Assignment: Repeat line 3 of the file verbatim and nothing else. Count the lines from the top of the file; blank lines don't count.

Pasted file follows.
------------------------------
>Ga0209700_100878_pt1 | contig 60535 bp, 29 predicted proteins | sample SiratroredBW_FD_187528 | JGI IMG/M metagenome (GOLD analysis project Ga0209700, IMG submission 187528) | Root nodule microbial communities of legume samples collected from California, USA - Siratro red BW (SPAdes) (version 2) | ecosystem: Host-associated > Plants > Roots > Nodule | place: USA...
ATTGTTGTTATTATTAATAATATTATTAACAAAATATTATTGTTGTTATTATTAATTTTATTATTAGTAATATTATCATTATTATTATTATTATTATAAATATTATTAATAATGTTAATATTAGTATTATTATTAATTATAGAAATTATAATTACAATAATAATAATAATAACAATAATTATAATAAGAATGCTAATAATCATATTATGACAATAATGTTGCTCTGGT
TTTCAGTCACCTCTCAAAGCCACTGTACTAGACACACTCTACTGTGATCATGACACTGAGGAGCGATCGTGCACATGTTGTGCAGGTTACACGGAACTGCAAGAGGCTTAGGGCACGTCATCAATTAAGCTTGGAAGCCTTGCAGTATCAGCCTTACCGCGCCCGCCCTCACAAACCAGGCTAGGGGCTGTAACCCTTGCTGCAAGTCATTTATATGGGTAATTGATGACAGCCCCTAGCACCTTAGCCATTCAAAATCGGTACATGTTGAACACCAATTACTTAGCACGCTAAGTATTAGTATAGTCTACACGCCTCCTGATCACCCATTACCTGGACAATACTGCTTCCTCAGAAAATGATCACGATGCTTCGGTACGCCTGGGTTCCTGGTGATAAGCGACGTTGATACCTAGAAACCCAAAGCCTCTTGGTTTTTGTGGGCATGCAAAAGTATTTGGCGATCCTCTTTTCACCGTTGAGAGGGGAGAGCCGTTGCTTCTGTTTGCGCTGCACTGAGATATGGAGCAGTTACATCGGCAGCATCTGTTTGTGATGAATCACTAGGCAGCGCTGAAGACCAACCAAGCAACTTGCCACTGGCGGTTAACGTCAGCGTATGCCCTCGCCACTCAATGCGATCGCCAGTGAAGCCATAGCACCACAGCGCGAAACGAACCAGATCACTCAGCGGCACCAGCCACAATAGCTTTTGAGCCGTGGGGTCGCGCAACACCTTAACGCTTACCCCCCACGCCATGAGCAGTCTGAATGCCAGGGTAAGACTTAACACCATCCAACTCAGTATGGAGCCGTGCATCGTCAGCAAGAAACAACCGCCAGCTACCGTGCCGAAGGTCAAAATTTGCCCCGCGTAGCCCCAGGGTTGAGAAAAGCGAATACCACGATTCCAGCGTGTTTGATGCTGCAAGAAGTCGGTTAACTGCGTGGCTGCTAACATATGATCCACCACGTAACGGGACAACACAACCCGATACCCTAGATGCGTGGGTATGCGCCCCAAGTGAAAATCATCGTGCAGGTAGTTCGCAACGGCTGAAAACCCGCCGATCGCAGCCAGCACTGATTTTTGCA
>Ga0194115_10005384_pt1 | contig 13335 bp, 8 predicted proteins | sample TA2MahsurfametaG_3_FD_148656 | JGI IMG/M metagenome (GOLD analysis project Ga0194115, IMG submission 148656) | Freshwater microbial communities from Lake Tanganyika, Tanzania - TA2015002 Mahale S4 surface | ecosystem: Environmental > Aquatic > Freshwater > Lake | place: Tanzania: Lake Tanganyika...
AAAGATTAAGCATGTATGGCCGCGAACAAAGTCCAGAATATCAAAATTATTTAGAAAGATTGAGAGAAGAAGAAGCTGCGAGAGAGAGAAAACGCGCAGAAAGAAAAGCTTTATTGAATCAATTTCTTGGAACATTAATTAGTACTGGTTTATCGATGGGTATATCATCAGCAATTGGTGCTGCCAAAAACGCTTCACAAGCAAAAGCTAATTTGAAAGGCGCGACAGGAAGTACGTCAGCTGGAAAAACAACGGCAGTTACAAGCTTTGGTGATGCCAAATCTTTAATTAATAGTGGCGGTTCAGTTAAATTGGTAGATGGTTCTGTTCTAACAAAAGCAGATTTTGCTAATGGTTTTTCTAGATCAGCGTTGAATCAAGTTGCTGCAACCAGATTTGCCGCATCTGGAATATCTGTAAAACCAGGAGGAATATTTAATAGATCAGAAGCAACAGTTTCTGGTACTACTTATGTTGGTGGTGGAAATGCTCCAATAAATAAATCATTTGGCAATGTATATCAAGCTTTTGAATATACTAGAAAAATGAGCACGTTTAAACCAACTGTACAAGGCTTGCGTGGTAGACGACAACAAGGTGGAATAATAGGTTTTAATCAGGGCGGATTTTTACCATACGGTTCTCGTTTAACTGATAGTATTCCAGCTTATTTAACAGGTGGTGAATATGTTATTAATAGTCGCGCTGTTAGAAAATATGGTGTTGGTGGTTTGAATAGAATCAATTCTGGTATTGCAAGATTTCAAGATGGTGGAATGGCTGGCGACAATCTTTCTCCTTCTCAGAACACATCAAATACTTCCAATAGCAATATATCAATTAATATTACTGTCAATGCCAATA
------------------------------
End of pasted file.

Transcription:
TTTCAGTCACCTCTCAAAGCCACTGTACTAGACACACTCTACTGTGATCATGACACTGAGGAGCGATCGTGCACATGTTGTGCAGGTTACACGGAACTGCAAGAGGCTTAGGGCACGTCATCAATTAAGCTTGGAAGCCTTGCAGTATCAGCCTTACCGCGCCCGCCCTCACAAACCAGGCTAGGGGCTGTAACCCTTGCTGCAAGTCATTTATATGGGTAATTGATGACAGCCCCTAGCACCTTAGCCATTCAAAATCGGTACATGTTGAACACCAATTACTTAGCACGCTAAGTATTAGTATAGTCTACACGCCTCCTGATCACCCATTACCTGGACAATACTGCTTCCTCAGAAAATGATCACGATGCTTCGGTACGCCTGGGTTCCTGGTGATAAGCGACGTTGATACCTAGAAACCCAAAGCCTCTTGGTTTTTGTGGGCATGCAAAAGTATTTGGCGATCCTCTTTTCACCGTTGAGAGGGGAGAGCCGTTGCTTCTGTTTGCGCTGCACTGAGATATGGAGCAGTTACATCGGCAGCATCTGTTTGTGATGAATCACTAGGCAGCGCTGAAGACCAACCAAGCAACTTGCCACTGGCGGTTAACGTCAGCGTATGCCCTCGCCACTCAATGCGATCGCCAGTGAAGCCATAGCACCACAGCGCGAAACGAACCAGATCACTCAGCGGCACCAGCCACAATAGCTTTTGAGCCGTGGGGTCGCGCAACACCTTAACGCTTACCCCCCACGCCATGAGCAGTCTGAATGCCAGGGTAAGACTTAACACCATCCAACTCAGTATGGAGCCGTGCATCGTCAGCAAGAAACAACCGCCAGCTACCGTGCCGAAGGTCAAAATTTGCCCCGCGTAGCCCCAGGGTTGAGAAAAGCGAATACCACGATTCCAGCGTGTTTGATGCTGCAAGAAGTCGGTTAACTGCGTGGCTGCTAACATATGATCCACCACGTAACGGGACAACACAACCCGATACCCTAGATGCGTGGGTATGCGCCCCAAGTGAAAATCATCGTGCAGGTAGTTCGCAACGGCTGAAAACCCGCCGATCGCAGCCAGCACTGATTTTTGCA